Fight Like Apes don’t do complexity. They do heart-on-sleeve, insouciant noise. They do in-your-face, bratty punk with titles like Ice Cream Apple Fuck, and sex-loaded lyrics about making cheese toasties. They do cascades of sludgey synth, dreamy pop refrains that swerve into expletive-laden vitriol, twisted B-movie samples that crescendo into aneurysm-inducing outros. But they don’t do complexity.
All of which is fantastic for album number one, where a bucketful of attitude is about all you need. As it was, 2009′s Fight Like Apes And The Mystery Of The Golden Medallion was a glorious slab of the band’s self-styled “karate rock” (with a title inspired by an episode of The A-Team where Mr T coaches a gymnastics team, if you must know). And there was easily enough raw energy in their hedonistic chaos to carry off those initial 12 tracks. But to do it again? If ever there was to be a second album hump, there was always the feeling it would be here.
But if the fans have been looking forwards to The Body Of Christ And The Legs Of Tina Turner with a weary trepidation, no one told Fight Like Apes. There’s a slower burn in places, not least on Thirsty and Katmandu, where the production – led by Andy Gill, who sat behind Young Knives‘ last effort – moves closer to Sky Larkin solidity over the typical Fight Like Apes messiness. But Jenny Kelly, and Waking Up With Robocop, suggest they still know their way around a combustible chorus – their knack for combining punch and playfulness neatly showcased in the counterpoint between the gritted-teeth snarl of Jamie ‘Pockets’ Fox and the shrieking, bubblegum-Banshee wail of Mary-Kate ‘Maykay’ Geraghty.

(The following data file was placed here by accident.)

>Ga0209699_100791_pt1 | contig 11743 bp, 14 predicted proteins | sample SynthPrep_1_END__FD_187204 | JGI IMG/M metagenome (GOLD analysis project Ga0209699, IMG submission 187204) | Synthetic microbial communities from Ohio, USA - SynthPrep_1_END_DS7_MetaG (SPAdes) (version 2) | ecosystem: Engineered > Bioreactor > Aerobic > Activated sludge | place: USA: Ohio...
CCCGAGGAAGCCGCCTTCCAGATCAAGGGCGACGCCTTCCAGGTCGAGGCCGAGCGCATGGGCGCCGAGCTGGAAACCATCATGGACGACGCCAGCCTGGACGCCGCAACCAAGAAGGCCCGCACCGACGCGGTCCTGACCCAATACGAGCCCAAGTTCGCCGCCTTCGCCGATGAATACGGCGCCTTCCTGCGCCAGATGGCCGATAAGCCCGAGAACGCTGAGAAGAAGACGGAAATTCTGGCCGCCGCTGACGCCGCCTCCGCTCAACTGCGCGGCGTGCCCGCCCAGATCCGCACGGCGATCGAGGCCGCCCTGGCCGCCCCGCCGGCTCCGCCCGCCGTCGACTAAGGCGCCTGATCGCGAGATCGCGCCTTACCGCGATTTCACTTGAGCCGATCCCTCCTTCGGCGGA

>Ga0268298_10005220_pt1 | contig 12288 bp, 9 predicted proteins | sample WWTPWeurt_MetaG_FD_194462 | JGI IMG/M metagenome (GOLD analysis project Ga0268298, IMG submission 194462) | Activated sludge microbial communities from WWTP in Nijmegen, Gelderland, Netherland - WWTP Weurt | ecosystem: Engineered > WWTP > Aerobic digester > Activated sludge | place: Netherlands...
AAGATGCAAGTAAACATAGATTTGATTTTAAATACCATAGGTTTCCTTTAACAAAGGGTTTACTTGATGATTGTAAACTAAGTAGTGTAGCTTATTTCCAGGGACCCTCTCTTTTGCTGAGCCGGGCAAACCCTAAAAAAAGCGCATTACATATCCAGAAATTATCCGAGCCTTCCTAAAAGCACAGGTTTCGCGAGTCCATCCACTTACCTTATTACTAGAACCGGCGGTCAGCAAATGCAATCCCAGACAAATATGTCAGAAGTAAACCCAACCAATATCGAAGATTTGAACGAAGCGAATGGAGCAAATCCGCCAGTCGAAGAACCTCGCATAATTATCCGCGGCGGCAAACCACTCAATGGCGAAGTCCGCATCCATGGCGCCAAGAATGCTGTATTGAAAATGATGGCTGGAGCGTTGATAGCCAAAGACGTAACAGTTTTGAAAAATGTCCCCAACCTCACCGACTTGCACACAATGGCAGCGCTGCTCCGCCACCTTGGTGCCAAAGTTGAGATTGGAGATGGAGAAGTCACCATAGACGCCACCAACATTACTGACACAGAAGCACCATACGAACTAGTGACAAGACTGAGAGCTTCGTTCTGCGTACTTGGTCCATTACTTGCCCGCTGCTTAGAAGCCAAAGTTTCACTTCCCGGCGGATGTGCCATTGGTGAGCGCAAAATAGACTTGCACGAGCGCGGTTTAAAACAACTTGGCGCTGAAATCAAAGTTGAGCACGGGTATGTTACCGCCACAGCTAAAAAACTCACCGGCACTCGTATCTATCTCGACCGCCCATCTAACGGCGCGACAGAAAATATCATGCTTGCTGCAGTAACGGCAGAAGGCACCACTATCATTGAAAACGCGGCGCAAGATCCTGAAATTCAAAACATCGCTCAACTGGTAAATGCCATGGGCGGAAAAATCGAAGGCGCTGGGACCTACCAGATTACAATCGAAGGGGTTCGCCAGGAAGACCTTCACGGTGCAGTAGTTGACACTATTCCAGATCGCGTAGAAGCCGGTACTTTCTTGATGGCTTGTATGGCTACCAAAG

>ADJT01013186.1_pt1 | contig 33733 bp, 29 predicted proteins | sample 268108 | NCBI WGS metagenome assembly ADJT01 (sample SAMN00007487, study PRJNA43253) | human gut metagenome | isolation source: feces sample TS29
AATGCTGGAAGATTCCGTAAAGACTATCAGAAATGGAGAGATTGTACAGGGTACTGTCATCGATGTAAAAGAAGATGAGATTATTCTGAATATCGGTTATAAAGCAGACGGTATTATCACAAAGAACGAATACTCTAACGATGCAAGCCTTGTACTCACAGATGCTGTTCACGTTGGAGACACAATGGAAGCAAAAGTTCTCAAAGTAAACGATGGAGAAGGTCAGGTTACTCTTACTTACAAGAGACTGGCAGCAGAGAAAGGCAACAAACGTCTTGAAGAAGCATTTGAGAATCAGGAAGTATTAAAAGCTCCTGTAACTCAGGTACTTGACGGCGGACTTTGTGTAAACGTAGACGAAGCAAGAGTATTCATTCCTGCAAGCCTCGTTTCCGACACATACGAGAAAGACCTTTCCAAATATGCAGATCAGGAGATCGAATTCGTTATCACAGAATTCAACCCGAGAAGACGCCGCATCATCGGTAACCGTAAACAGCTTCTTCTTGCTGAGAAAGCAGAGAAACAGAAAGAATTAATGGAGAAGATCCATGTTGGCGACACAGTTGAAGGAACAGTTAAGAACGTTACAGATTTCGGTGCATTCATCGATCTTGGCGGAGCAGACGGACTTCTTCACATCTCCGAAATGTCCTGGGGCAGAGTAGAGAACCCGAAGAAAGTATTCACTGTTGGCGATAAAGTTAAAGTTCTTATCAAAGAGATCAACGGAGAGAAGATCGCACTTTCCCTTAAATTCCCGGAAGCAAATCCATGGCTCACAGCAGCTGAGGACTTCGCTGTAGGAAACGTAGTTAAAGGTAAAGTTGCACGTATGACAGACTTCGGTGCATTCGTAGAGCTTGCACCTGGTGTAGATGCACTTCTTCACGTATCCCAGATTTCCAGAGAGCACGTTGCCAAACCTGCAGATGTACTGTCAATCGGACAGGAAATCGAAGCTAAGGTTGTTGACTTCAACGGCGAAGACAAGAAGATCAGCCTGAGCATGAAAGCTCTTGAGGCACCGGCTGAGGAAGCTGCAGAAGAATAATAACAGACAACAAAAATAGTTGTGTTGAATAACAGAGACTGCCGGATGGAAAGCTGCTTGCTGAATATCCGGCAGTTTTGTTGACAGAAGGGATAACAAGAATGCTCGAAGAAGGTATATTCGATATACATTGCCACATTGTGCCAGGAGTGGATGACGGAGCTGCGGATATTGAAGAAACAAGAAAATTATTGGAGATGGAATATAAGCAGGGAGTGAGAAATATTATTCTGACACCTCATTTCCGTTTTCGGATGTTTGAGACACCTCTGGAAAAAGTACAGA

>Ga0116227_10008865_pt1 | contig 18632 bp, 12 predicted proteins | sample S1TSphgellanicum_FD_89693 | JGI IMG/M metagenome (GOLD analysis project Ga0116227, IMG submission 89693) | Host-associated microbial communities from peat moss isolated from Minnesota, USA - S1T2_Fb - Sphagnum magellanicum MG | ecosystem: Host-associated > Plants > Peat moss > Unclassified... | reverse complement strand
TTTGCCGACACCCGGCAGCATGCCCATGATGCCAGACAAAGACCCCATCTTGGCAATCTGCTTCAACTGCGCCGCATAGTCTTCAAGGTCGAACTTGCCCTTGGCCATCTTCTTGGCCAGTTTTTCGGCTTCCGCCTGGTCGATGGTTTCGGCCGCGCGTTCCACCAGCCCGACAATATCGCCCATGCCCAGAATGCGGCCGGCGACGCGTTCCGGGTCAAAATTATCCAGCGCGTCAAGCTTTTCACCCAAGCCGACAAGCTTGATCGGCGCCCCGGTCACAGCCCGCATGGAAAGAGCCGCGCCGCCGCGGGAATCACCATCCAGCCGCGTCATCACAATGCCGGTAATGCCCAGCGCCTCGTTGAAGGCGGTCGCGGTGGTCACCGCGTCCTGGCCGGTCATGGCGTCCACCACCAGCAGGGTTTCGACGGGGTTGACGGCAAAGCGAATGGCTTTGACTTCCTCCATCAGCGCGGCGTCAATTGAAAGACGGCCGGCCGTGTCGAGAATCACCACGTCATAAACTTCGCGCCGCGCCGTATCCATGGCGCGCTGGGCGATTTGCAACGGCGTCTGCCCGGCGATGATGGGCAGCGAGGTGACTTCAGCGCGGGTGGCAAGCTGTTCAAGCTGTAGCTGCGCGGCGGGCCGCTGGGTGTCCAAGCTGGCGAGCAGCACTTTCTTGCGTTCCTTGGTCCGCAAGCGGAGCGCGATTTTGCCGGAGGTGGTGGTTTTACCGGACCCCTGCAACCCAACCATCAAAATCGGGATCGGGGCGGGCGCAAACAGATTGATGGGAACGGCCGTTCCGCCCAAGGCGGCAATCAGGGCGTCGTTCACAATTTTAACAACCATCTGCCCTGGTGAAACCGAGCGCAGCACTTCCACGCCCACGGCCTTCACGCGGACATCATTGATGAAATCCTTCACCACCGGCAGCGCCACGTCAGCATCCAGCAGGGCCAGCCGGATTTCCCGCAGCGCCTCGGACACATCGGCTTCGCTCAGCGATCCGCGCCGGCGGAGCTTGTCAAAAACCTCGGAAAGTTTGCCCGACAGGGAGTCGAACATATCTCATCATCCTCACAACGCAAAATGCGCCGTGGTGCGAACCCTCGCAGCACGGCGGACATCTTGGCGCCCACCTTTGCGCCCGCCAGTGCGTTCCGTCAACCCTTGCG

There’s still a feel that The Body of Christ… is leaning towards the more polished-punk vein of Los Campesinos! or Art Brut, but Poached Eggs, a frenzied bed of fuzz and bass overlaid with fist-punching, chanted outro, is uniquely a Fight Like Apes creation. And the hilarious cartoon violence of Maykay’s frequent lyrical tirades still punctuates the album in a way their peers wouldn’t dare try – conker attacks and genital mutilation litter the tracks, while their mantra could be summed up in the genius bridge of Pull Off Your Arms And Let’s Play In Your Blood: “My well-read friend informed me that I was a cunt/ Well, it’s her own cunting problem/ It’s not my fucking problem I’m dumb.” Beautiful.
It won’t be a surprise with such an approach that The Body of Christ… has its weaker moments, but it almost seems to miss the point to care. Fight Like Apes delight in their own cackhanded methods, and the odd sloppy sample or laughable lyric are merely grist to their deliberately anarchic mill. There is a slowing down here, and at times they don’t quite carry off the attitude that drives them, but there’s no second album hump – just another slice of hook-laden pop-punk that you’ll either love or hate. But frankly, take it or leave it – Fight Like Apes won’t bloody care.